Posts Tagged ‘National Cancer Institute’

Thinking about risk

March 21, 2009  |  General  |  39 Comments

I’ve recently been looking over the statistics about this blog. The most popular posts are those which talk about common issues — croup and concussions, for example. But one of the most often read posts gets its popularity from people using search engines like Google to answer this question: how risky are x-rays, especially CT scans, to children? You can read my actual posts about that here and here, but what struck me most about the popularity of this topic is what it tells us regarding how we think about risk. In particular, how do we tend to think about the risk of events occurring which are very rare, but which carry grave consequences if they happen? Lawyers call these events “small probability — large loss events.” Economists have studied the subject quite a bit, too, especially as it relates to investment decisions people make.

We humans are not entirely rational when we think about risk. We tend to focus on low-probability but high seriousness events, particularly if we are thinking about them in the context of choosing to do or not do something. So, for example, if your child needs a CT scan, as a parent you many think about how the radiation in that test increases your child’s chances of getting cancer. What we don’t think about is that your child is far, far more likely to suffer harm in a car accident while you are driving to the CT scanner than he is to suffer harm from the scan. But since we drive our children around every day, we don’t think much about that risk.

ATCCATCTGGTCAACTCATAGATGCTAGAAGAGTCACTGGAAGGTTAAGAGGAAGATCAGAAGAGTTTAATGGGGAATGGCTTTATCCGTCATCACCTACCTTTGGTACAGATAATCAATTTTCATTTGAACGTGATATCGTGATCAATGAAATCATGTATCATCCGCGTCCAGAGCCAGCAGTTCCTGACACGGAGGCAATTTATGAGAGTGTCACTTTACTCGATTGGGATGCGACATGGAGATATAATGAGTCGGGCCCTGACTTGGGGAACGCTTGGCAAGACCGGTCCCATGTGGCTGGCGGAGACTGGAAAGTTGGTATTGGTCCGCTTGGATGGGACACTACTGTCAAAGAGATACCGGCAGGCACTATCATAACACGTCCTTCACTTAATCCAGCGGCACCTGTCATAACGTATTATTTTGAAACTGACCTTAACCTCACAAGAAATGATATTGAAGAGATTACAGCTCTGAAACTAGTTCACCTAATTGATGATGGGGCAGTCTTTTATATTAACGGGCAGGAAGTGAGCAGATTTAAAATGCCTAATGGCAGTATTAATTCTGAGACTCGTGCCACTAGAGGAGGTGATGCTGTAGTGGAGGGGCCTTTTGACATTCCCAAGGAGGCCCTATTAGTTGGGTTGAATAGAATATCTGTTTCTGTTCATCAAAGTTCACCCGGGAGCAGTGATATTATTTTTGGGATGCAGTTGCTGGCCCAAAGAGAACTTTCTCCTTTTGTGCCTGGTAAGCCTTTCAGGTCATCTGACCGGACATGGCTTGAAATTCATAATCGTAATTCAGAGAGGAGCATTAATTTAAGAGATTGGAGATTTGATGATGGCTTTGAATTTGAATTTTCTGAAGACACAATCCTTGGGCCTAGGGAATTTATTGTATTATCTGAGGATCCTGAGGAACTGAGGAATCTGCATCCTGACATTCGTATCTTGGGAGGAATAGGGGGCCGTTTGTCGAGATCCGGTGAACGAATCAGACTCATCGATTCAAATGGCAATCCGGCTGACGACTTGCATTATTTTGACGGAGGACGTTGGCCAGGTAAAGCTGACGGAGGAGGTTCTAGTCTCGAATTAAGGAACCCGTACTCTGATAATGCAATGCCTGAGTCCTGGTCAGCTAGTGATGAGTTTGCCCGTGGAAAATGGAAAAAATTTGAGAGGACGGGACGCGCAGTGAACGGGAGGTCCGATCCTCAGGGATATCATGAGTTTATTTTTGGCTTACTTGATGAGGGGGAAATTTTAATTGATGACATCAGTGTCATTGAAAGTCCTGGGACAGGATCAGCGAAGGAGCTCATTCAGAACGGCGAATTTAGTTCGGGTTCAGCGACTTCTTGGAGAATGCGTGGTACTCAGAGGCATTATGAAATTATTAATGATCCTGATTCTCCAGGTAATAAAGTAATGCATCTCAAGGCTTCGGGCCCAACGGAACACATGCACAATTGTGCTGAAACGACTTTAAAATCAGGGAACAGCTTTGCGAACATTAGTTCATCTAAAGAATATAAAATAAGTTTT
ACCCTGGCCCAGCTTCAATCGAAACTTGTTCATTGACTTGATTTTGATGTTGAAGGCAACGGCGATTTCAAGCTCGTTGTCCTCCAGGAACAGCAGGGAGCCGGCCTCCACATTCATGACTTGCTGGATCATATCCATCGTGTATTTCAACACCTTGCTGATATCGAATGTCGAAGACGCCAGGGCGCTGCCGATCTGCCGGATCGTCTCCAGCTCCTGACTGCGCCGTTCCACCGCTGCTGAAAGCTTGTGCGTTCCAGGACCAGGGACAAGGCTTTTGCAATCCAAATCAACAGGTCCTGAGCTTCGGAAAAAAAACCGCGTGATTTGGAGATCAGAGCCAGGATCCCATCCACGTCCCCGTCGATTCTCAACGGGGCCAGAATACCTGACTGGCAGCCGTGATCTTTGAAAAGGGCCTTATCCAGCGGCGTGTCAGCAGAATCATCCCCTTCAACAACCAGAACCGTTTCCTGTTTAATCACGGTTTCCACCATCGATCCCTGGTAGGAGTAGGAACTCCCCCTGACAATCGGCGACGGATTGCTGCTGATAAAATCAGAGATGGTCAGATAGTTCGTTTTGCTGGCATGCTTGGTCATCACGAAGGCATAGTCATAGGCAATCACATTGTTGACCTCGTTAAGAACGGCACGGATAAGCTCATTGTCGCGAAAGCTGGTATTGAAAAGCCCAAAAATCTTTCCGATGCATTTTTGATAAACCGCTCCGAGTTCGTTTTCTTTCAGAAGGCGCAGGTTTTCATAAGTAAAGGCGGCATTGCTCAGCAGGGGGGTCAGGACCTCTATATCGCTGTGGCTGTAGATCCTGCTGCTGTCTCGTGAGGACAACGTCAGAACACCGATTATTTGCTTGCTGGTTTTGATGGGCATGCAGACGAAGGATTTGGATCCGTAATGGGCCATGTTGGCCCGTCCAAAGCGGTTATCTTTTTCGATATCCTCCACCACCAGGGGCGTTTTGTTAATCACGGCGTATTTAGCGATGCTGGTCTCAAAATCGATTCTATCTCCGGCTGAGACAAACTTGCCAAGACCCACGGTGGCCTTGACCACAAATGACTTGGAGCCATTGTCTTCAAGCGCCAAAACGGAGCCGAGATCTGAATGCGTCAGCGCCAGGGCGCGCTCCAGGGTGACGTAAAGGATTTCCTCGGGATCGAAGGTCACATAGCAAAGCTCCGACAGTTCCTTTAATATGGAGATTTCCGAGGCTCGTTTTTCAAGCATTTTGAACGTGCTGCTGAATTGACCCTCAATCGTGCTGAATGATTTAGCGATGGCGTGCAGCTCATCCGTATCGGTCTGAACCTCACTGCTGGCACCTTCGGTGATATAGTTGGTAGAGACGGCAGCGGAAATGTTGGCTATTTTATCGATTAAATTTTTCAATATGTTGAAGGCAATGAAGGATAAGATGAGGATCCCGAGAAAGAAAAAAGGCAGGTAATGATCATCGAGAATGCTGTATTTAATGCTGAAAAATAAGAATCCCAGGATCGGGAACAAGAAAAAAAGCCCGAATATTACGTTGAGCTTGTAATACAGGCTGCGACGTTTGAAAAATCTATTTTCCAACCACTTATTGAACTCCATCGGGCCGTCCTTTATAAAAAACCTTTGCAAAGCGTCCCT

According to the National Cancer Institute, a child’s overall risk of developing any form of cancer is 1-2/10,000 children, or 0.01-0.02%. Also according to the NCI, this number has changed very little, if at all, over the past 30 years. The use of diagnostic x-rays in children, especially CT scans, has increased enormously during that time, so we should be reassured by these statistics. Even so, radiologists are increasingly vigilant about how they can reduce radiation exposure when they use x-rays.

Bottom line — it is always worth asking if the risk of a test exceeds the value of the information the test will give. But for x-rays, the benefit virtually always outweighs the risk.